Now there’s a £50bn gap in income versus expenditure. I need to find policies that boost the economy pronto as the global economy is carrying on going down six months longer than it did for Labour. What to do? Flood prevention research? Too pricey, not stimulating. Electric cars? I implement them, but Mr Tesla is hardly going to create many jobs in the UK.

Ah, simple things. I implement expensive small business grants and start a telecommuting initiative. I throw a lot of money into road building, train subsidies, and the like (all based on manifesto commitments), and whack up Capital Gains Tax (which I’d forgotten to do at the start). A huge spending stimulus that bumps up GDP over our last six months.

And we cruise to a safe election  partly because 33 per cent of the electorate didn’t turn up. If anything, that was easier than Labour’s victory because the Lib Dems had so many little tweaks that they wanted to do, most of which had a positive effect in the simulation, even though they had similar ringfences to the Tories.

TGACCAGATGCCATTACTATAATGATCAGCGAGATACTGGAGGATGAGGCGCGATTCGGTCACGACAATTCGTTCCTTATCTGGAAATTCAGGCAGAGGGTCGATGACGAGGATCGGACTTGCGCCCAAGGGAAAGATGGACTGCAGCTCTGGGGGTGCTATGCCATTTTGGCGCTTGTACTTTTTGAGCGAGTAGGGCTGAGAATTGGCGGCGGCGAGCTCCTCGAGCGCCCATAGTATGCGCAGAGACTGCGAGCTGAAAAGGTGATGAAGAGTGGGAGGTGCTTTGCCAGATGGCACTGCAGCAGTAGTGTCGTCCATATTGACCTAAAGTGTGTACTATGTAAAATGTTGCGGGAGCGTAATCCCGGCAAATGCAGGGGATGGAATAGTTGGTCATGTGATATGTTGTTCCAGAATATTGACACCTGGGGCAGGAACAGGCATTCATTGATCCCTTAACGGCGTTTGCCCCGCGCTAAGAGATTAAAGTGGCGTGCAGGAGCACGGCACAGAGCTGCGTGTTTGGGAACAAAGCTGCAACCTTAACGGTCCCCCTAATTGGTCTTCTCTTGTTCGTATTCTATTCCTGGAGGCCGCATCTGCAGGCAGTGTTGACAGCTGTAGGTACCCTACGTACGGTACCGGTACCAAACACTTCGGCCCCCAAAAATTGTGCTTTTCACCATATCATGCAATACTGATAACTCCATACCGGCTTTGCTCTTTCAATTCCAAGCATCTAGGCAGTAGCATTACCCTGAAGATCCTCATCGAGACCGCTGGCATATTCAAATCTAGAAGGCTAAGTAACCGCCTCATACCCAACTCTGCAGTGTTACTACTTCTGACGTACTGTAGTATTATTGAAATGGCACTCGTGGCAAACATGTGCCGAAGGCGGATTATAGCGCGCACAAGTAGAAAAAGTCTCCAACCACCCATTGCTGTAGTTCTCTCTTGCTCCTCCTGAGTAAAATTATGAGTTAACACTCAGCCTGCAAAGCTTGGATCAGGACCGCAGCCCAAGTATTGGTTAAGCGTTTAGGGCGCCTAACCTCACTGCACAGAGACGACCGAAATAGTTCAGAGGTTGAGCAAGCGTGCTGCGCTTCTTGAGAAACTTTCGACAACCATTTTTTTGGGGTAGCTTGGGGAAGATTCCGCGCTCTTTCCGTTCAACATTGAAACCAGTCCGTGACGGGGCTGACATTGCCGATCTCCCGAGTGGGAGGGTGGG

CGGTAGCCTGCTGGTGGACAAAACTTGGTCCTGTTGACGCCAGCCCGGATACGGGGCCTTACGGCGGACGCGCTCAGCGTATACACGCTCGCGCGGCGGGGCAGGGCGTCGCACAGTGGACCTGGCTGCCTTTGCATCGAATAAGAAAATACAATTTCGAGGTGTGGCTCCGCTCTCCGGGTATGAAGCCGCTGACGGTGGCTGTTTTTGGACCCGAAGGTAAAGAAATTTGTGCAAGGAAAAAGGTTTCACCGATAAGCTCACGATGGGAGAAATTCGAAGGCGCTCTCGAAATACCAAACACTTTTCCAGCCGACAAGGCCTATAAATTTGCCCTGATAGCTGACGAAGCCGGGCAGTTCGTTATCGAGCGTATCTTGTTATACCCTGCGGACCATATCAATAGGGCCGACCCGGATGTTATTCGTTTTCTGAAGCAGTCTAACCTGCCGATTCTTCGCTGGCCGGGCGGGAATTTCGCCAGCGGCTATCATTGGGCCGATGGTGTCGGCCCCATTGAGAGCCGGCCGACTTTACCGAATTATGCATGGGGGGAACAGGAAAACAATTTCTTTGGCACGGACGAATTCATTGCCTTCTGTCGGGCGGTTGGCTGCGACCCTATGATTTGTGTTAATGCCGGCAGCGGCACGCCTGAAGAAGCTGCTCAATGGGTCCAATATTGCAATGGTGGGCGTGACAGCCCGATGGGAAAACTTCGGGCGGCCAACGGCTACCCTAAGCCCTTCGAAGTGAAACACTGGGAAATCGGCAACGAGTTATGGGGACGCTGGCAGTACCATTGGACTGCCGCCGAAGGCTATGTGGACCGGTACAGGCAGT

The only people who didn’t end up liking them were capitalists, patriots, the wealthy, and the religious. I can’t really say that they had anything amounting to a coherent agenda except "do what’s cheap, effective and wins votes". Which I’m sure was Reagan’s slogan in ‘81. Maybe we should give that Clegg chap another chance..?

Read our methodology here. Follow the rest of the series as it unfolds here. And here's what happened with the manifestos in the 2010 election.

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Love a good box set? Then you should watch the Snooker World Championships